The trainer then increased the ratio for the tapping to 30. The learner began to tap the block, but now there was no click and treat after 5 taps.  The learner kept going to about 13 taps.  At that point she began to experiment.  She reverted back to swapping hands.  Then she tried a few more taps, before going back to hand swaps.  She tapped the block a few more times.  The trainer was still keeping track so each of these taps was counting towards the count of 30 she was looking for.

In the twenties the learner began to be creative.  She tried different ways to move hand over hand.  She’d go back and forth between experimenting with hand swaps and tapping the block.  Finally she reached a count of 30 at which point her handler clicked and reinforced her.  All the extra gunk was also chained in.  Now as the handler kept reinforcing the tapping of the block, the frequency of the hand swapping also skyrocketed.  That behavior was no longer being intentionally reinforced, but it increased right along with the tapping.

Now you may be thinking:  “Well that’s just poor training.  No one is going to jump from a fixed ratio of 5 to one of 30.” My response would be to say that this can happen inadvertently.

Suppose a handler has had a behavior on a high rate of reinforcement. The horse is responding on a consistent basis, but then he’s distracted. He’s no longer offering the same consistent response.  Instead the handler is seeing a string of unwanted behaviors.  Sometimes the horse almost meets criterion, but not enough to click. And then he comes through with the right answer.  The handler captures that moment with a click and a treat.  The question is: what is the long term result of that click? Has the handler just identified a single clickable moment or has she chained in a long string of “junk” behavior?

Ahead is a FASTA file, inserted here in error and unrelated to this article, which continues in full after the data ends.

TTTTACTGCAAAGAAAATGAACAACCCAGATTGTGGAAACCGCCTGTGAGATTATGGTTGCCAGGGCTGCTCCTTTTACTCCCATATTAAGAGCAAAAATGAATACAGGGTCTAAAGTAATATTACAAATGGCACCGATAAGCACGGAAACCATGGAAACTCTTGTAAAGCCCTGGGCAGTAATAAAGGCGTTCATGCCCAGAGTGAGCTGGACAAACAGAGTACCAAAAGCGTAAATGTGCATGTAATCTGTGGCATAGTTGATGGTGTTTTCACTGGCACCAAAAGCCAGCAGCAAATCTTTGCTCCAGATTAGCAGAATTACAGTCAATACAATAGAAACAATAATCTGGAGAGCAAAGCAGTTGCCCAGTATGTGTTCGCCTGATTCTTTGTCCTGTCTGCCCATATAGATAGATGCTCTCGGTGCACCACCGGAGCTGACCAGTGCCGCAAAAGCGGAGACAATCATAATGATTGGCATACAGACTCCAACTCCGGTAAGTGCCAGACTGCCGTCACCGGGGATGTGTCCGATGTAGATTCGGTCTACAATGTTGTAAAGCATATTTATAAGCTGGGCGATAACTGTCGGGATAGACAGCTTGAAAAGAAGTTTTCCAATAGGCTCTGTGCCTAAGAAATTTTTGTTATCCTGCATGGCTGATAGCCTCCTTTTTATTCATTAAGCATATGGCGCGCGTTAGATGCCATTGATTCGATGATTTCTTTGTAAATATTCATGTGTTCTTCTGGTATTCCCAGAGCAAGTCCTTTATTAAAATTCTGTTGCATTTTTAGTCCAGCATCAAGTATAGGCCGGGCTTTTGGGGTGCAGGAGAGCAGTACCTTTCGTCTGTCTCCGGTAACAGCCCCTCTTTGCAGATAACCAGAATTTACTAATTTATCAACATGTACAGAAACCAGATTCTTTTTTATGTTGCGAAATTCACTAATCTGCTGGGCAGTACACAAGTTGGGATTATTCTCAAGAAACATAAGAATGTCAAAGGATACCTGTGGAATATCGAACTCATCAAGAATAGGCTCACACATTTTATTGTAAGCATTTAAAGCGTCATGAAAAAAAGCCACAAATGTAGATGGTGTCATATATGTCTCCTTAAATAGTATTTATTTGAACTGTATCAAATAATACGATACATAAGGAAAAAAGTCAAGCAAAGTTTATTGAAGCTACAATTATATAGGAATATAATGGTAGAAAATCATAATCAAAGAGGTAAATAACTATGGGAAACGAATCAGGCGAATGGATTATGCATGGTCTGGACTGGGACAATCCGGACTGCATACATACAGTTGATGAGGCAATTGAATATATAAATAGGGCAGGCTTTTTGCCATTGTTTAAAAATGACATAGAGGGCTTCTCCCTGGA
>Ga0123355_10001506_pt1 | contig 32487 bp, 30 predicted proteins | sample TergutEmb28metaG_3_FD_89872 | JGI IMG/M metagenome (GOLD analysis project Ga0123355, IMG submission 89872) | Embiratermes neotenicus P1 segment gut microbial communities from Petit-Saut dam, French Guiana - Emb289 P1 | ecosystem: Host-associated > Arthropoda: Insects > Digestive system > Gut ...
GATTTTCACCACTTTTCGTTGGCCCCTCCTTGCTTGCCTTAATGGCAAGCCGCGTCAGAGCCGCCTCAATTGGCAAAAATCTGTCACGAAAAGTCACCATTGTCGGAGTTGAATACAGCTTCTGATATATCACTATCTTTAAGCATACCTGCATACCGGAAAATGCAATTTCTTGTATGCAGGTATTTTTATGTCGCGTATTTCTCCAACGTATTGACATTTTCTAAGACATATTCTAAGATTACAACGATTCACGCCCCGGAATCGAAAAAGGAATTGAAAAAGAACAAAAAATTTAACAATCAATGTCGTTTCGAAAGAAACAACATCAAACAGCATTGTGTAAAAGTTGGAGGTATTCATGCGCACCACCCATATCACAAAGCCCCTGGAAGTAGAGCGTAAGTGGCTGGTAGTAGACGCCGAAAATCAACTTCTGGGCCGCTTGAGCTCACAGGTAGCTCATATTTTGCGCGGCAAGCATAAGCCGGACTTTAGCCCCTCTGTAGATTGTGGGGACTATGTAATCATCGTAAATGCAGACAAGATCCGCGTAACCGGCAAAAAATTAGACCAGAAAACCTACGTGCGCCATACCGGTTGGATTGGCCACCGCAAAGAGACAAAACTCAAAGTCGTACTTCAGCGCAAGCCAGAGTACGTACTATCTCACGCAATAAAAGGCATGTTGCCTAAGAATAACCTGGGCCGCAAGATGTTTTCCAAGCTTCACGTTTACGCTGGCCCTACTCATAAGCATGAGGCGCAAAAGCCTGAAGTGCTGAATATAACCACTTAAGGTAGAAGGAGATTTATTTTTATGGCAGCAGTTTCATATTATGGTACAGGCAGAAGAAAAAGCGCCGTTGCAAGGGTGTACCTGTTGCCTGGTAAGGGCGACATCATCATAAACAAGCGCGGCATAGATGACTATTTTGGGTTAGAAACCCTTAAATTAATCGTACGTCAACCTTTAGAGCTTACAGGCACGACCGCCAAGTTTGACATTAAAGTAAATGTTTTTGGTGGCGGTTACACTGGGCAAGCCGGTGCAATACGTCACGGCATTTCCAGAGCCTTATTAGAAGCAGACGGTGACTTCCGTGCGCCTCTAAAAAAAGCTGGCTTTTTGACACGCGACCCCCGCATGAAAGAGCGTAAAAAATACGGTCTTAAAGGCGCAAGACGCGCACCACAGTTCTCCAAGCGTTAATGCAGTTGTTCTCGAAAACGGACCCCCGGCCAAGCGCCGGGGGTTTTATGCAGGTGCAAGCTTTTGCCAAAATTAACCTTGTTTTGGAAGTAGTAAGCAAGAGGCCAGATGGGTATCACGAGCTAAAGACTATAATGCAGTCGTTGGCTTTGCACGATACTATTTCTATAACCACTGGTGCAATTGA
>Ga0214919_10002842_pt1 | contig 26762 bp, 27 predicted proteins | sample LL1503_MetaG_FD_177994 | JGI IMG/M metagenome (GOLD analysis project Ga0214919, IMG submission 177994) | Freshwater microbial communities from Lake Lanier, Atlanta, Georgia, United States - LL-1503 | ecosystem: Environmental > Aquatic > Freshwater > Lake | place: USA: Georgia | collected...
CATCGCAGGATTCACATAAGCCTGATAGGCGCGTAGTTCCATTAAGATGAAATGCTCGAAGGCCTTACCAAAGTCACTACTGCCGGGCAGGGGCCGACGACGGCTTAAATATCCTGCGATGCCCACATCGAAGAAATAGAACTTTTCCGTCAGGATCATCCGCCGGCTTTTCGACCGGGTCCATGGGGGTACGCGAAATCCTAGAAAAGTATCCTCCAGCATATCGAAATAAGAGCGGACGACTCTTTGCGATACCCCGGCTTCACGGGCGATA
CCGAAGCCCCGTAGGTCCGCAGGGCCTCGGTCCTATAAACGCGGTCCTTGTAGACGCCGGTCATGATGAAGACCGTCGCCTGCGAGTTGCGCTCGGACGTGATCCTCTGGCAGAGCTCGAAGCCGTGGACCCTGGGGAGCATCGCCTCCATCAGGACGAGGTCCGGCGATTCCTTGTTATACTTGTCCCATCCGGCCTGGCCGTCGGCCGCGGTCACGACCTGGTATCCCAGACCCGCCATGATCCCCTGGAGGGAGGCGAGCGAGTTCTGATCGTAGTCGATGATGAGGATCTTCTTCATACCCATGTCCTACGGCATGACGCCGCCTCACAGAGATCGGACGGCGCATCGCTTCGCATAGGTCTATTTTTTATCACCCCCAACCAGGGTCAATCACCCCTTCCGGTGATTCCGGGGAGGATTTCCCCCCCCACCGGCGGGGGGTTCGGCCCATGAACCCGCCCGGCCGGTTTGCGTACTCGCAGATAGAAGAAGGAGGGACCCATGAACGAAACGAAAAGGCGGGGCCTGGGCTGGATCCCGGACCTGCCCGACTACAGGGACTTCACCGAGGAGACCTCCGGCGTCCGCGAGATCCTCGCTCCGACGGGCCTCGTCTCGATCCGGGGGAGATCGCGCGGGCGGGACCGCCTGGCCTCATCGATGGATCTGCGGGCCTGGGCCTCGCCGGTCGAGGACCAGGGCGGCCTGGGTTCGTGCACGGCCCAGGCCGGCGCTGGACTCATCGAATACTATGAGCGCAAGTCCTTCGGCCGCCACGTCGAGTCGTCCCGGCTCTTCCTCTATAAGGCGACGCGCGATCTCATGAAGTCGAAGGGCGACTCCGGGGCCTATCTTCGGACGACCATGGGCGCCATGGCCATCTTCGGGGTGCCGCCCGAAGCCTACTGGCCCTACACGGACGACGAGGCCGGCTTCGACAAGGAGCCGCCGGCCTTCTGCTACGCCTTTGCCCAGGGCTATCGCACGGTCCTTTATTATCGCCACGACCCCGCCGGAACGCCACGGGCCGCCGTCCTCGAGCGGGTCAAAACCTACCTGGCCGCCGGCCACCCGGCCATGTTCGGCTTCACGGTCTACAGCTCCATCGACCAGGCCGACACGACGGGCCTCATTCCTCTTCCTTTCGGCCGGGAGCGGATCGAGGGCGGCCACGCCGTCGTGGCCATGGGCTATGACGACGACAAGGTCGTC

The horse’s future responses will answer that particular question, but Jesús’ response in general is: if you want clean behavior, you need to train in clean loops.  Kay and I would add that you need to microshape.  You need to learn to set up your training so the behavior you want is the behavior you get.

Here’s a link to a great youtube video of  a PORTL game presented by Mary Hunter.   Many of you will know Mary from her StaleCheerios.com blogs. Mary is president of The Art and Science of Animal Training, the organization that puts on the annual conference of that same name in Dallas TX.  She and Jesús will be presenting a program on PORTL at this year’s clicker Expos.

Coming Next: Mastering Extinction

Remember, if you are new to the JOY Full Horse blog, click on the JOY Full Horses tab at the top of this page to find the full table of contents and links to each of the articles I have published so far.

I hope you will want to share these articles by sending links to this blog to your friends.  But please remember this is copyrighted material.  All rights are reserved. Please do not copy any of the “JOY Full Horses” articles without first getting written permission from Alexandra  Kurland, via theclickercenter.com

Also note: these articles are not intended as an instruction guide for introducing your horse to clicker training.  If you are new to clicker training and you are looking for how-to instructions, you will find what you need at my web sites: